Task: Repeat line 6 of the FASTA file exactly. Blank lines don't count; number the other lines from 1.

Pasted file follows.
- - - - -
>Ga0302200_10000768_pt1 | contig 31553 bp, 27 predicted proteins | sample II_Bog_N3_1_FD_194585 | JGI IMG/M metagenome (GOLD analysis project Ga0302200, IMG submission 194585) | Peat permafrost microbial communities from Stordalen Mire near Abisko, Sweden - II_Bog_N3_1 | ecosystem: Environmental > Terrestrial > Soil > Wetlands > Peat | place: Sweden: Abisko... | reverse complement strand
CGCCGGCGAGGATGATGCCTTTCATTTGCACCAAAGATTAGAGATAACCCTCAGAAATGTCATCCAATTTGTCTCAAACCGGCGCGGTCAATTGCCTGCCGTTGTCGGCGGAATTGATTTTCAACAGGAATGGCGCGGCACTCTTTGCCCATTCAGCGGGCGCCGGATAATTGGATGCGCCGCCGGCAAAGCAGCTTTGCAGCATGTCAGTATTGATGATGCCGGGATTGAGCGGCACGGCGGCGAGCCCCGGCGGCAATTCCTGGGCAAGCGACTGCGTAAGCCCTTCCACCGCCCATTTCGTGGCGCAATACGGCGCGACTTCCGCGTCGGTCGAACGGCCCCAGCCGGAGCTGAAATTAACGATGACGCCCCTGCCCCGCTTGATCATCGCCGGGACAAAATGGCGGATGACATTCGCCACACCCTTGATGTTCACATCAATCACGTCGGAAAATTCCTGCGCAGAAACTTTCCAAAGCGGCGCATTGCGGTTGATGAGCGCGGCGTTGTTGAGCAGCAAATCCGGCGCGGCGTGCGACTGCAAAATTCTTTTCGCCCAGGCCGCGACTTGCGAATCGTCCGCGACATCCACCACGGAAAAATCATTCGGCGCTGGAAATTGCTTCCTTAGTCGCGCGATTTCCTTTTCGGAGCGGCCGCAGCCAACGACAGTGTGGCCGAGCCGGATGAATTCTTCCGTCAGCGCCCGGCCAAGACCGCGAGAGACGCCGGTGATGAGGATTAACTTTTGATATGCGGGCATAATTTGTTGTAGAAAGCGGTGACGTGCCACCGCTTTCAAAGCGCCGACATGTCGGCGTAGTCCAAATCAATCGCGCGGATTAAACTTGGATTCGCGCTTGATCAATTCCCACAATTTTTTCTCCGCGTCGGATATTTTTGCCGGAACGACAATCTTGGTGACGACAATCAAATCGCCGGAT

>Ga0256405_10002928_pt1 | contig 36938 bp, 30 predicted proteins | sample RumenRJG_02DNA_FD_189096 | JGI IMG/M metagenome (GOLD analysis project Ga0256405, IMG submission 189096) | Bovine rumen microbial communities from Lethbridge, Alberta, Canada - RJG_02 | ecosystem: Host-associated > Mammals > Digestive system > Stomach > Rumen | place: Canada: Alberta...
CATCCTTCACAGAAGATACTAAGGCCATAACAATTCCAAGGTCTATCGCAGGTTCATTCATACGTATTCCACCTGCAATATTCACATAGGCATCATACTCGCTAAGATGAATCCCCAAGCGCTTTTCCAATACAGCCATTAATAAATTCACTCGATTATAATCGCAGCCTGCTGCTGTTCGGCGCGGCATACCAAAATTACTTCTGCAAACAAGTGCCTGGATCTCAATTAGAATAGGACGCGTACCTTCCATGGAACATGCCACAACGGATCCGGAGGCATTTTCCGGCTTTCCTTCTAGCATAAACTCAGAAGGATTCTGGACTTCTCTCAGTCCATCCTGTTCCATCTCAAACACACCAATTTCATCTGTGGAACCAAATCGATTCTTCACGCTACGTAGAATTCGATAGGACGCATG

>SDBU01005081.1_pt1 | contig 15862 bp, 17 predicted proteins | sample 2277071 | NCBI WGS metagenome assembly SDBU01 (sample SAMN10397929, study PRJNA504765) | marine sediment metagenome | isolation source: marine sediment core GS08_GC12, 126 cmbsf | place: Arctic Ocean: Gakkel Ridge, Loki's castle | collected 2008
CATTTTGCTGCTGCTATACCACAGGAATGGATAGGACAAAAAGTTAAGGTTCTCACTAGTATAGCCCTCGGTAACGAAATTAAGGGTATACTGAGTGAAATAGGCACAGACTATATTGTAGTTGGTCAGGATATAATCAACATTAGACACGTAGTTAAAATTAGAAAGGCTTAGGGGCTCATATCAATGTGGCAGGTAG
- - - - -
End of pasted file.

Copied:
CATTTTGCTGCTGCTATACCACAGGAATGGATAGGACAAAAAGTTAAGGTTCTCACTAGTATAGCCCTCGGTAACGAAATTAAGGGTATACTGAGTGAAATAGGCACAGACTATATTGTAGTTGGTCAGGATATAATCAACATTAGACACGTAGTTAAAATTAGAAAGGCTTAGGGGCTCATATCAATGTGGCAGGTAG